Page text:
‘If You’re Having Trouble Viewing this Email …’

How many times have you read this in your email preview window? “Too many times” is the only right answer. The preheader text seems to be the most under-utilized email tool — and, yet, one one of the most important.

How many times have you read this in your email preview window? “Too many times” is the only right answer.

The preheader text seems to be the most under-utilized email tool — and, yet, one of the most important. Sometimes called a snippet, Johnson box, or preview message, the preheader appears in the preview pane or screen of all email applications.

Preview Pane labeledMany marketers often do not use a preheader — an email’s most valuable piece of real estate. We’ve all read this in our email applications — “If you’re having trouble viewing this email …” As the example shows below, the preview pane shows the first text it sees in the email. In this case, notice “Trouble viewing this email? View it online.” Sadly, this text gives a reader no idea of what this email is about.

Bad preheader from PaperSpecsYou’ve only got a few seconds to interest a reader enough to open your email. Use the combination of your subject line and preheader to encourage a reader to open your email.

2 Ways to Implement Preheader Text

Mission BBQ visible preheaderVisible Preheader: The easiest and simplest way is to place a block at the top of your email that you fill with text. This can be a block in the HTML that appears before any other text in the email. In the example above, the text appears at the top left hand corner with the “difficulty reading this email” section in the upper right hand side.

Hidden Preheader text from ThreadlessHidden Preheader: Some designs might not work with a visible preheader block. In this case, you’ll need to code using inline styles. If you’d like to do this, you can find the code here: Email on Acid.

Make Preheader Text Work Harder for You
Preheaders can enhance your subject lines in a number of ways. In the same way you test your subject lines, you should also test your preheader text. Here are some ways you can think about your preheader text for testing:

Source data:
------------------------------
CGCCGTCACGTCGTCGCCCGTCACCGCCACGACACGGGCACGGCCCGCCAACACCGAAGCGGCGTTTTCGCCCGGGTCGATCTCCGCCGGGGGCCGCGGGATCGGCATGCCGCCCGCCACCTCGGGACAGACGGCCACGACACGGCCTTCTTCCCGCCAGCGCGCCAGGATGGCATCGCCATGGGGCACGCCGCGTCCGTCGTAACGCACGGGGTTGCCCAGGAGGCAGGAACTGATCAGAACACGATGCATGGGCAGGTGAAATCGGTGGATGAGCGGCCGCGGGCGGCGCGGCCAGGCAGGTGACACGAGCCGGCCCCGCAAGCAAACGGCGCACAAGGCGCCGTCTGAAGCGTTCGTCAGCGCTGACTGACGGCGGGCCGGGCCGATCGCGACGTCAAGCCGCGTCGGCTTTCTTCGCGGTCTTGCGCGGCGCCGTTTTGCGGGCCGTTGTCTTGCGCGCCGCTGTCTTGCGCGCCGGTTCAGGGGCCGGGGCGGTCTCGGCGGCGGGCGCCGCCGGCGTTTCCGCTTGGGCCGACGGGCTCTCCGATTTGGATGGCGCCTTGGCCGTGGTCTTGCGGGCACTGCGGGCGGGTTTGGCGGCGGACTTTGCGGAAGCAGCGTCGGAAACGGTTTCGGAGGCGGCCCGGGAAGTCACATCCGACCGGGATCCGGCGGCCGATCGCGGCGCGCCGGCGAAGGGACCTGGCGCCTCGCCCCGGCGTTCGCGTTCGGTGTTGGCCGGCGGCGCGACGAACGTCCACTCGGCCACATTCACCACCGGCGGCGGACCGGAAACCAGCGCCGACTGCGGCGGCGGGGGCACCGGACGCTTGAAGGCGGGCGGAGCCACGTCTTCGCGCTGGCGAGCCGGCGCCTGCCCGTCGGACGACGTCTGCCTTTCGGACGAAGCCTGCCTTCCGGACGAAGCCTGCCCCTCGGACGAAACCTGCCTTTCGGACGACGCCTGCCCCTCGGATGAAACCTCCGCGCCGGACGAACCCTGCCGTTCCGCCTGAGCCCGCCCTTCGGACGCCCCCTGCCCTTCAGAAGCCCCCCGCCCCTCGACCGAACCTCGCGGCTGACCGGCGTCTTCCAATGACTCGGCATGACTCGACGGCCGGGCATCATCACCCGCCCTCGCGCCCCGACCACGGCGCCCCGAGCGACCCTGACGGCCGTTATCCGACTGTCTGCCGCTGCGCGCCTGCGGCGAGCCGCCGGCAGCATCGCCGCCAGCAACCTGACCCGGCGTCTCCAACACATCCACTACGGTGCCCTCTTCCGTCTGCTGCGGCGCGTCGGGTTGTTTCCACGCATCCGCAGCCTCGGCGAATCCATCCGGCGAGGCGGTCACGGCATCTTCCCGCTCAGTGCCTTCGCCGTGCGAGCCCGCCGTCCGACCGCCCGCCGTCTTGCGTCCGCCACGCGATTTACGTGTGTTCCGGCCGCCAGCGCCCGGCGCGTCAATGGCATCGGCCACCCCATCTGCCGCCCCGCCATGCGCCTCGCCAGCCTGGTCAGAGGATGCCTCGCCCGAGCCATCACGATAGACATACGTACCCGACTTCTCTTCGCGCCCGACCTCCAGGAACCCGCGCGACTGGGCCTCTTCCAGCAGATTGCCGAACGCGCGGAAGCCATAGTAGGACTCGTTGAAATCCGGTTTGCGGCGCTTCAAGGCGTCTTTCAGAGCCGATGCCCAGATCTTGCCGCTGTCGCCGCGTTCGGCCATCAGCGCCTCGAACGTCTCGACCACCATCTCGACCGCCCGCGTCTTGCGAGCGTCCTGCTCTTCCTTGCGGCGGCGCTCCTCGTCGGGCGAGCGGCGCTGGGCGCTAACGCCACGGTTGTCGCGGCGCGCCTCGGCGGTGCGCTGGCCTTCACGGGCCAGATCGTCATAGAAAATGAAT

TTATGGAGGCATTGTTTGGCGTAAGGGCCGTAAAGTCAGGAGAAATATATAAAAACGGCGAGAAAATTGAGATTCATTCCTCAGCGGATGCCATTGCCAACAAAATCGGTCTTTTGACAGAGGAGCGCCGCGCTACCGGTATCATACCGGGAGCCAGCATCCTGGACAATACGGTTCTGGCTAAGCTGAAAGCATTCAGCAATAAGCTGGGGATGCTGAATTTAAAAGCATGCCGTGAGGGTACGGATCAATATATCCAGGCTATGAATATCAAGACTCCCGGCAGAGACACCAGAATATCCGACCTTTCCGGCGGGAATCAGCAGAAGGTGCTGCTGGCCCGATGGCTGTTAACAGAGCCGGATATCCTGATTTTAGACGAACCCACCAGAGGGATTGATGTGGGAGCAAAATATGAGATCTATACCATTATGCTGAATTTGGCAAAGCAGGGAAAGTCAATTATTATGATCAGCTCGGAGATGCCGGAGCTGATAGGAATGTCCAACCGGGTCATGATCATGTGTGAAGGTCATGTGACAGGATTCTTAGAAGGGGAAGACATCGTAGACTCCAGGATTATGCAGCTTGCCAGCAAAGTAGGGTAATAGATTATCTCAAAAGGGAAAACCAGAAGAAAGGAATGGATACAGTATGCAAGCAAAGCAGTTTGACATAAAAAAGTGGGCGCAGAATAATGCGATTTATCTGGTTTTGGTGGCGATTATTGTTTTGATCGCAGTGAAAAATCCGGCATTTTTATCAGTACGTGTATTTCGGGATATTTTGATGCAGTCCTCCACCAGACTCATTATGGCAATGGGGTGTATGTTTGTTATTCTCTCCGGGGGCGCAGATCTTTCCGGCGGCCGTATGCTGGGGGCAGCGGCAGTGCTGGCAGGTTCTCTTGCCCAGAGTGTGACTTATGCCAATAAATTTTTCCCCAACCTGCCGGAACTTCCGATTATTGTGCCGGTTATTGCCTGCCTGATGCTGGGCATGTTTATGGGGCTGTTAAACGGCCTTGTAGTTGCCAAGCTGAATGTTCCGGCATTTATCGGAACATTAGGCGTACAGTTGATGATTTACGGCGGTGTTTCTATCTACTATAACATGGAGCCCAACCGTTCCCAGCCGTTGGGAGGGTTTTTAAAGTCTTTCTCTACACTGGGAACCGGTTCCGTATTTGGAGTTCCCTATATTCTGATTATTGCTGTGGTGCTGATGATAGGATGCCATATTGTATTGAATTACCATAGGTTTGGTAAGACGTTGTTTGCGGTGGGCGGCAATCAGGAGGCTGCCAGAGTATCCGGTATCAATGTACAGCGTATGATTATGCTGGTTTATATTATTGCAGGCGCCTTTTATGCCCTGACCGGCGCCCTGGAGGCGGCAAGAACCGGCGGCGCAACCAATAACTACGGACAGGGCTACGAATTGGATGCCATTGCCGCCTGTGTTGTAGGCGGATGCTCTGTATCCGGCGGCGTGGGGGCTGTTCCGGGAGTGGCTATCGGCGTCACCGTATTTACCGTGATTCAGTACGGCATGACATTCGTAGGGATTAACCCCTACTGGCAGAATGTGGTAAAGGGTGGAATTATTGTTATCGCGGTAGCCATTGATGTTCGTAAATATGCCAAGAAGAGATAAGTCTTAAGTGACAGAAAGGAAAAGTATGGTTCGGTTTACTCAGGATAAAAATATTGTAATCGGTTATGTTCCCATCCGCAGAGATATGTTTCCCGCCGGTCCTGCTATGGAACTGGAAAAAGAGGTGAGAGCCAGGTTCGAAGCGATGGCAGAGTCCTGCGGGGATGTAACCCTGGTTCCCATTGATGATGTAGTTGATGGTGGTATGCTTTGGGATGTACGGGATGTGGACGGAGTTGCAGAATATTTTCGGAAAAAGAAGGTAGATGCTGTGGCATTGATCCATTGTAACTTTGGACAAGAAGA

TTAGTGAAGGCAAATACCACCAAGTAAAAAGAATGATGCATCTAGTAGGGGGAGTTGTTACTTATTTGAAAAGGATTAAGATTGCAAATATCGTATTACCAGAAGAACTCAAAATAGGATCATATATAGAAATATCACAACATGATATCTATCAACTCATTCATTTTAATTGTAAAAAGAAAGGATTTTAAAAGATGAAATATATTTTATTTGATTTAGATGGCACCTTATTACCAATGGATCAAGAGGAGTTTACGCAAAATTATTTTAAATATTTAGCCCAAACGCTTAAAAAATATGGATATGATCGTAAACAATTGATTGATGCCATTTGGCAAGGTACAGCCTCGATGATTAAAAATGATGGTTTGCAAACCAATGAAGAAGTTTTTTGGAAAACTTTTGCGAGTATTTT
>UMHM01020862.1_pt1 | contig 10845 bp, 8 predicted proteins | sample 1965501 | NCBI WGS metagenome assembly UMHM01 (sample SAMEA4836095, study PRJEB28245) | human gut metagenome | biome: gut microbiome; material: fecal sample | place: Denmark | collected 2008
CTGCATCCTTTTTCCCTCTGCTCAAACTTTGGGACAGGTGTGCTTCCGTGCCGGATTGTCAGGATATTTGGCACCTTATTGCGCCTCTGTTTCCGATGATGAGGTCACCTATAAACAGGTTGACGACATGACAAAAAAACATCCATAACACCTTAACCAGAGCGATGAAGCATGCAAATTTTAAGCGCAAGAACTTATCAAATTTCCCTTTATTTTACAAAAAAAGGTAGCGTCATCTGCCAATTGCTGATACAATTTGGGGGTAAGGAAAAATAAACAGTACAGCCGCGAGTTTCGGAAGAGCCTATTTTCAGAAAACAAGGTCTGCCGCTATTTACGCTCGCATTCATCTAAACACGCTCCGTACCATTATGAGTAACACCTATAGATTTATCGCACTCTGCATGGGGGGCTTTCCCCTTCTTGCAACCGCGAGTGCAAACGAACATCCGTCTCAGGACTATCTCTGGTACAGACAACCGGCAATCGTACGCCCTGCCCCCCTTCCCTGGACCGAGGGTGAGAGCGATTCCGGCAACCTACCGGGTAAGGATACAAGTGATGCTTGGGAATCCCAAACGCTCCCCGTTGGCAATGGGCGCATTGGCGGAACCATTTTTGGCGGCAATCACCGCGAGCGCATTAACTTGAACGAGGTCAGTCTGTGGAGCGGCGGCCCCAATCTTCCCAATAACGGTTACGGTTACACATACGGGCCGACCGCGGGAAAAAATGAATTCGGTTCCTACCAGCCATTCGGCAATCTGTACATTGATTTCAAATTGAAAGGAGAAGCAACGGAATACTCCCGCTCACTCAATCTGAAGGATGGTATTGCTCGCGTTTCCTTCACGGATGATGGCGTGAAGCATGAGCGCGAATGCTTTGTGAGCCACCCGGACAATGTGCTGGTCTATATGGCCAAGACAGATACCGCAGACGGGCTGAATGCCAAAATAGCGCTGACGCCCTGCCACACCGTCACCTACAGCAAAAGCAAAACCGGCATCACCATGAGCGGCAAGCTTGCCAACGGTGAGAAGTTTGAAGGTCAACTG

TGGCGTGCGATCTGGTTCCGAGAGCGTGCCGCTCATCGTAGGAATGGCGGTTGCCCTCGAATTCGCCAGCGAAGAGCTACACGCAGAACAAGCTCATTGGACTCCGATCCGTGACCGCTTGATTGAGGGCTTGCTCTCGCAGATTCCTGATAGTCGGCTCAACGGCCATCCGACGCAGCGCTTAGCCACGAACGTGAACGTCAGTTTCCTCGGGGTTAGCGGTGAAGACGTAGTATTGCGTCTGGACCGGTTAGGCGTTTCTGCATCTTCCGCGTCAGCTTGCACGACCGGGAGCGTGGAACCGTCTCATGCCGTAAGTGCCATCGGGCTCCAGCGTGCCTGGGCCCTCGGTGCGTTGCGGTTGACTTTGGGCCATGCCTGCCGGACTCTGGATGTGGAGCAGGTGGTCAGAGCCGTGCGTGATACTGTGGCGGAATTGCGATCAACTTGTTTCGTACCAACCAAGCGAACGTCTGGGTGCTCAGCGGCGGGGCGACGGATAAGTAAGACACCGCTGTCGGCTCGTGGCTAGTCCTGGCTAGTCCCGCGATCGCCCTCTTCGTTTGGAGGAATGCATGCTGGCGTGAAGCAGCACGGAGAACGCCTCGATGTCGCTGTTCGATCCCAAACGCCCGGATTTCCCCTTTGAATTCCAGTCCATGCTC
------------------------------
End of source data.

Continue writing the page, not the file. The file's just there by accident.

• Subject Line Extension: Make your preheader an extension of your subject line. This will extend the amount of space you have to convince your reader to open your email.
  • Incentive/Offer Text: Use the preheader text to define your offer or discount.
  • Personalization: Try just personalizing your preheader; it’ll feel more like emails from friends and family, and could feel less obtrusive than the way a subject line might.
  • Call to Action: Tell email recipients what do with a clear call to action. What’s a better way to get them to open the email?
  • Tease: Write copy that teases and makes customers wonder. Their curiosity will get the best of them.

The Bottom Line
Preheader text is too valuable to not think about it. Preheaders help customers understand your message quickly, as well as give them an incentive to open your messages. Emails with a preview pane showing “Preview it in your Browser” sadly wastes this space. To drive your open rates higher, put as much care and thought into preheaders as you put into your subject lines.

Author: Patrick Fultz

Patrick Fultz is the President/CCO of DM Creative Group, a creative marketing firm producing work across all media. He’s an art-side creative, marketing strategist, designer and lover of all things type. His credentials include a degree from Parsons School of Design with 15 years of teaching at his alma mater, over 40 industry creative awards, and he previously served as President of the John Caples International Awards. Always an innovator, Fultz was credited with creating the first 4-color variable data direct mail piece ever produced. He continues to look for innovative ways to tap the powerful synergy of direct mail, the web, digital and social media.

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